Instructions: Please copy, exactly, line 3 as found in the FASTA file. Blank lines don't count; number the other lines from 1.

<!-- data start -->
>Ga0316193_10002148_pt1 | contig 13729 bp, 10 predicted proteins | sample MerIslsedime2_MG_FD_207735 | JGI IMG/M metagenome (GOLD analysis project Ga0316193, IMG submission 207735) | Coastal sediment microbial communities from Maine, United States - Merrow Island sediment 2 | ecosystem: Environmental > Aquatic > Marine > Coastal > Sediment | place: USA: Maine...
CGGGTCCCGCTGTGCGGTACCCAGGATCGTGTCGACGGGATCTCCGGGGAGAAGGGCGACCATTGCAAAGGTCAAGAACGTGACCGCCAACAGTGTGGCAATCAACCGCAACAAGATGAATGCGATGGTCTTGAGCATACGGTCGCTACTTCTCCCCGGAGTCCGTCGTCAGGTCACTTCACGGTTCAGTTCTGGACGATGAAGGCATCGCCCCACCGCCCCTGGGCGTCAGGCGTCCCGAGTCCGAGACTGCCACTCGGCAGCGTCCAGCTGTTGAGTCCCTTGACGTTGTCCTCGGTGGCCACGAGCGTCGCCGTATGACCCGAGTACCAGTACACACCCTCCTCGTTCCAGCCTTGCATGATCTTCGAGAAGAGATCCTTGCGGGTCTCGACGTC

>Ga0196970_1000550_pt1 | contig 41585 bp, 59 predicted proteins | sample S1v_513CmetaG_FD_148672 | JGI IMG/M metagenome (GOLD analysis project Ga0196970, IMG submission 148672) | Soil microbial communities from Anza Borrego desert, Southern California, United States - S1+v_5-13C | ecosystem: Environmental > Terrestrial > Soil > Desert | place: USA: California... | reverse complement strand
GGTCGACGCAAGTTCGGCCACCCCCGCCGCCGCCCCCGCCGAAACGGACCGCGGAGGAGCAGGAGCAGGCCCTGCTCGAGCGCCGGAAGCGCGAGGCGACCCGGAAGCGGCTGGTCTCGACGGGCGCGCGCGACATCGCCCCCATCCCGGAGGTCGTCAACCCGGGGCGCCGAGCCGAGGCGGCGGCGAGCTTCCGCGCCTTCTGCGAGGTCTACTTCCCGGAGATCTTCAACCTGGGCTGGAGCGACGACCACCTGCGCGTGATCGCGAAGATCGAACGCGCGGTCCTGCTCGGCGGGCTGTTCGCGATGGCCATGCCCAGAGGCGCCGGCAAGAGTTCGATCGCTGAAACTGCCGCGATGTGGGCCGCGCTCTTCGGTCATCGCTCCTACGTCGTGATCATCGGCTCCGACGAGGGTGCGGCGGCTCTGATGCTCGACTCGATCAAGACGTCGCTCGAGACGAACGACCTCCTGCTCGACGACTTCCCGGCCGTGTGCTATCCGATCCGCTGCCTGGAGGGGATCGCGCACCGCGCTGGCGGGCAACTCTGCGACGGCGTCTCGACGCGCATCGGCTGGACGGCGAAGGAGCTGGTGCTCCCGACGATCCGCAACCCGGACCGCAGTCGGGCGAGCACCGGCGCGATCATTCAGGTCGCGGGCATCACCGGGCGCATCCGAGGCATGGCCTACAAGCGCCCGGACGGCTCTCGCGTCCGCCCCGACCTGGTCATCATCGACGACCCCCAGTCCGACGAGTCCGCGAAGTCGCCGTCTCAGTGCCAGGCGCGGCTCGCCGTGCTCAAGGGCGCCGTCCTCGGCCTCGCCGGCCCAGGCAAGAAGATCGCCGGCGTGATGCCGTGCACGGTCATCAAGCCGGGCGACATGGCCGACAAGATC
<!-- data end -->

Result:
>Ga0196970_1000550_pt1 | contig 41585 bp, 59 predicted proteins | sample S1v_513CmetaG_FD_148672 | JGI IMG/M metagenome (GOLD analysis project Ga0196970, IMG submission 148672) | Soil microbial communities from Anza Borrego desert, Southern California, United States - S1+v_5-13C | ecosystem: Environmental > Terrestrial > Soil > Desert | place: USA: California... | reverse complement strand